Is the Middle Class Stronger Under Trump?

Purchasing Power is How You Measure Class Strength

Per the Washington Post, an article implied the Middle Class is stronger under Donald Trump since average income for the Middle Class is now $61,000 dollars over the last year.

All because of Trump, correct? At least Donald Trump praisers think so.


But, is Trump’s strong central-planned, pro-tarriff policy (which is really a tax on Americans) taking credit for such an economic boom?



See, that’s where the critical thinking stops for Conservative America. Now that the average income for the Middle Class is $61,000, we’re living in a great society again, right?

Not right. Not right one bit.


And Conservative America must stop bowing to Donald Trump’s every claim he’s making America great again.


Donald Trump’s Great Big Government Extravaganza

Make America Great Again by taxing your own people with tarriffs.


Make America Great Again by expanding foreign intervention, which costs money.


Make America Great Again by signing an omnibus spending bill into law.

See, there’s something out there called inflation. As the dollar inflates, its value decreases, which often gives off the illusion that people are getting richer because they may just get that pay raise they were looking for when Trump cut those taxes.


So much for the pay raise, because he forgot to cut government, as I stated back when he signed the tax cuts into law last year.

When the Republican-controlled Congress passed one of the biggest omnibus spending bills ever last year and Trump signed it, I was proven right.


So much for a man who ran a campaign based on small government, cutting government spending, and cutting overseas intervention. Sure, he wanted a wall to keep foreigners out of the country, but other than that, he advocated small government.


I’m trying to find where the small government begins.

How do you pay for a $1.3 trillion dollar bill with money you don’t have? $78 billion to fight a perpetual war based on lies?

You can’t tax, because you cut those and everyone got bonuses, which soon became irrelevant due to Trump’s reckless spending (space force, anyone?).


Ha, space force! Trump’s taking credit for originating such a term. Just ask John Bolton where the term space force came from. He might point you in the right direction.

There are two other ways to pay for something with money you don’t have.

1. Inflation.

2. Borrowing.

Well, when you have control of a monopolized, government-issued monetary supply, it’s not hard to push a button and create paper out of thin air and call it money.
Which is what went on this year.


Which, of course, is big government! But Trump, and the Republican Party, love small government! Don’t make me laugh.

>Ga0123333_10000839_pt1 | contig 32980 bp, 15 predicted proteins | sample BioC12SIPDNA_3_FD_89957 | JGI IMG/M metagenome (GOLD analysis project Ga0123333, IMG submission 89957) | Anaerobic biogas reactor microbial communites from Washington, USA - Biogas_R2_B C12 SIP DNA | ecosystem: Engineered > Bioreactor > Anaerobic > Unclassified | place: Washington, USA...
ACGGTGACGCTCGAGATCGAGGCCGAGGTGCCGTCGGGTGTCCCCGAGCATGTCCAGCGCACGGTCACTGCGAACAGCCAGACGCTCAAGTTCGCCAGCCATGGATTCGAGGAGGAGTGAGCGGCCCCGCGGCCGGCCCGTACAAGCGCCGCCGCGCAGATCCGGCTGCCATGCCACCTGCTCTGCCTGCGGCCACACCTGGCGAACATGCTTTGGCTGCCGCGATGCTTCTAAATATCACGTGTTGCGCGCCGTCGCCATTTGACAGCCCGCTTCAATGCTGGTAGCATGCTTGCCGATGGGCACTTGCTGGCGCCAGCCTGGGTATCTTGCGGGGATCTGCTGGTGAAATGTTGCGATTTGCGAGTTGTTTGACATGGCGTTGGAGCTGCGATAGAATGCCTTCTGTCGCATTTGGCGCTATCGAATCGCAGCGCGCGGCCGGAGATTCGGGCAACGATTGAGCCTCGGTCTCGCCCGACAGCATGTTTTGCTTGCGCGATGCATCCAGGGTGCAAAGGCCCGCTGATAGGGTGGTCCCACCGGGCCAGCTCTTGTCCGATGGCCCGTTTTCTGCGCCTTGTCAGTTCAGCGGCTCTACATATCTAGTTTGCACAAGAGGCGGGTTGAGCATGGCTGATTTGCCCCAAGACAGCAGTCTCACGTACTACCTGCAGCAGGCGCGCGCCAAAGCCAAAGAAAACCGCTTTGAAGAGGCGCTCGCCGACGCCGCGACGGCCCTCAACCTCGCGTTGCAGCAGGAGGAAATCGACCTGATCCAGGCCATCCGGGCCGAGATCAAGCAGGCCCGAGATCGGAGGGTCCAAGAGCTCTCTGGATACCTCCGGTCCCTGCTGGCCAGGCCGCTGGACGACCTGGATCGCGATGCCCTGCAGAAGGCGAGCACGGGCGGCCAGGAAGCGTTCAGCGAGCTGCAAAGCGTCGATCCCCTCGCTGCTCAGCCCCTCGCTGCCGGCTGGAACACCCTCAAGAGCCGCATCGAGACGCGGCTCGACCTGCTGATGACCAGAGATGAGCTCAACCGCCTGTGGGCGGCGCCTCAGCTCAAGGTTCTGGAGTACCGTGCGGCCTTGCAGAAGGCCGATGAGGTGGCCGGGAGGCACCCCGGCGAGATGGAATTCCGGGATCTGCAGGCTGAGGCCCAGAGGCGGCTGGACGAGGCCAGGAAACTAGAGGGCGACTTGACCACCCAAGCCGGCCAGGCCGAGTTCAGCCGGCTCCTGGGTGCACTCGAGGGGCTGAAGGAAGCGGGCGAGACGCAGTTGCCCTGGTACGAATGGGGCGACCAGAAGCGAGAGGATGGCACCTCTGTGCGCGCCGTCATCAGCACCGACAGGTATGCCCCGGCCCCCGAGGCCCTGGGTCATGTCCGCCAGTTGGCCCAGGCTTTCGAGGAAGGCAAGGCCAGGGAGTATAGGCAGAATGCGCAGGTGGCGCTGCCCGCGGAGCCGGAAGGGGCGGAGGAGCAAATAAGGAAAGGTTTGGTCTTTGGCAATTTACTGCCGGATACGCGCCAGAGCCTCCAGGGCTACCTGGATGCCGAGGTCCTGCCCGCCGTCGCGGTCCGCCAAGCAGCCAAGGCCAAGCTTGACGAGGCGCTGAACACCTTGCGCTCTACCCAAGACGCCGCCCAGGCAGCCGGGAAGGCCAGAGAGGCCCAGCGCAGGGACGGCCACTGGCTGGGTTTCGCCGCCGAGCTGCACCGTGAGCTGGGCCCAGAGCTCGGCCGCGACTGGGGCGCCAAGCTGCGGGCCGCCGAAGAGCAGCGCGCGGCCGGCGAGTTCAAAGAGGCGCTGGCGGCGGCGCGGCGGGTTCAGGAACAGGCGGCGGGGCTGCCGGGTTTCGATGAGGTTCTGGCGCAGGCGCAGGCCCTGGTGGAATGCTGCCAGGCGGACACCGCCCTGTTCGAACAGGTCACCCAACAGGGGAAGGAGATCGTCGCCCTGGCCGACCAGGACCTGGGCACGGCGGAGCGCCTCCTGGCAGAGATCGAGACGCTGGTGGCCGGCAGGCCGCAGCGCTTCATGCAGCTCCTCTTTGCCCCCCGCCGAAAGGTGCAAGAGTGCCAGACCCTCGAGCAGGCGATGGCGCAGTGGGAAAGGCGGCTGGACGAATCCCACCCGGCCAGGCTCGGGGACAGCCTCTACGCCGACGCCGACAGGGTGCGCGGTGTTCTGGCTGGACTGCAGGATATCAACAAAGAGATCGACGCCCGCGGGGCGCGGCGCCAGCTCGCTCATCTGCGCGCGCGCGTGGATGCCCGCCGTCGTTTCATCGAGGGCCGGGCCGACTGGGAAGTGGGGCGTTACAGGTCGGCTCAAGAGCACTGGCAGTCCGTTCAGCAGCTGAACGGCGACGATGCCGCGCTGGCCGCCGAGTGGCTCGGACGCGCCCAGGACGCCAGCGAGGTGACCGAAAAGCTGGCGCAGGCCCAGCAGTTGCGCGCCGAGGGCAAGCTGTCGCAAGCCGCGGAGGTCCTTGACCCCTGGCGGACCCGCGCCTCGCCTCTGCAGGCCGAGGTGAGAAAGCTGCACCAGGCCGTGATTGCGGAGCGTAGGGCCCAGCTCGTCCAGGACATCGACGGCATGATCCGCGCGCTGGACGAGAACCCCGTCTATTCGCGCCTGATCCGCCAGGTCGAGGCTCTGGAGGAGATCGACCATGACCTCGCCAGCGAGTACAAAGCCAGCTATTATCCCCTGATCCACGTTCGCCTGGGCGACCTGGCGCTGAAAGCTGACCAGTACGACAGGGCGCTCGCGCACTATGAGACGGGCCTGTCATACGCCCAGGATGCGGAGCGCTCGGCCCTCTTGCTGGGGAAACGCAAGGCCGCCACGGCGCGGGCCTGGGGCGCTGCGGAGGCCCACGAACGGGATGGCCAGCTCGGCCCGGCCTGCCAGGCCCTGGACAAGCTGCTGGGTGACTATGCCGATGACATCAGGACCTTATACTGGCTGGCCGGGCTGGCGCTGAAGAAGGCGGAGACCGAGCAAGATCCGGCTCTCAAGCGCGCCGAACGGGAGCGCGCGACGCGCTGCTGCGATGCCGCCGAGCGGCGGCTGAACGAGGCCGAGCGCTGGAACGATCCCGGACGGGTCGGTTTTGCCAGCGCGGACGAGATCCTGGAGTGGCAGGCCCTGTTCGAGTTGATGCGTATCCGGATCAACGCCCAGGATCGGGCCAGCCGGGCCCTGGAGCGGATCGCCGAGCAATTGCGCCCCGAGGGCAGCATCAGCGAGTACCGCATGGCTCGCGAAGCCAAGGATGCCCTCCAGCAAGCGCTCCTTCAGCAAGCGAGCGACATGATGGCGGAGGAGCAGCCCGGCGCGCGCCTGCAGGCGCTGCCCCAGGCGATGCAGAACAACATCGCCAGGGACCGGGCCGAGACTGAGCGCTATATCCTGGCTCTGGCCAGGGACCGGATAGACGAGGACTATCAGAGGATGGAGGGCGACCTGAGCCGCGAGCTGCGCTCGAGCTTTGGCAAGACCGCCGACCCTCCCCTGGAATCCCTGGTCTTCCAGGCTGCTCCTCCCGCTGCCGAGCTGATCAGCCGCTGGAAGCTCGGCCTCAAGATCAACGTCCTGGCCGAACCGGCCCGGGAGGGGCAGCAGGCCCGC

Yeah, surely small government, which is why our government continues to spend $52,000 per second, and we all thought Republican-controlled government meant less spending.

Well, all you need to do is check out this long article from Mises regarding Reaganomics and it’ll tell you everything about GOP-controlled government spending. Spoiler alert! It’s quite the opposite of what Republicans, Conservatives, and Reagan himself preached.


Purchasing Power Measures Class Strength

So, how do you measure prosperity?

Why not look at purchasing power? What if I told you purchasing power measures class strength?

How much can a dollar get you today as opposed to yesterday?

For instance, if $7,000 was sufficient for a family of four to live on in 1953 and $61,000 is sufficient for that same family to live on today, can $61,000 buy you more today than what $7,000 bought you back in 1953?

If the answer’s no, you’re looking at false prosperity.

If $7,000 could buy you more in 1953 than $61,000 can buy you today, it’s false prosperity.

This is how you measure purchasing power.



I could give an entire history lesson regarding this subject, but it’d have to be broken down into a five to seven part series and would take a lot, and I mean a lot, of research and citations.

Always ask yourself what the money you have today can buy you versus what a fraction of the same money you have today could’ve bought you years ago.

My grandfather once said when he was young a bottle of pop cost between five and ten cents. That same bottle costs $1.50 out of a vending machine.

Bottle of water?

Around the same.

You get the gist of it.

So, when the Trump Train parades around the new Middle Class standard, ask them about purchasing power.

Can they buy more commodities with the money?

If they don’t have an answer, or resort to insults (you’d be shocked how many on the Trump Train do this when you call checkmate), rest assured, they know the answer and it’s a resounding no. Trump fans might just want to find a safe space to cower into.

Always ask yourself critical questions before jumping to any type of conclusion regarding anything told to you in the media, both conservative and liberal media; they’re all owned by the same group of people. Rupert Murdoch sold 21st Century Fox to ABC, so that should tell you something. Especially the fact Ben Sherwood’s the President and Chairman of ABC.

Anyway, it’s a shorty blog, but it’s something I came across and wanted to point out before anyone relishes in false prosperity.










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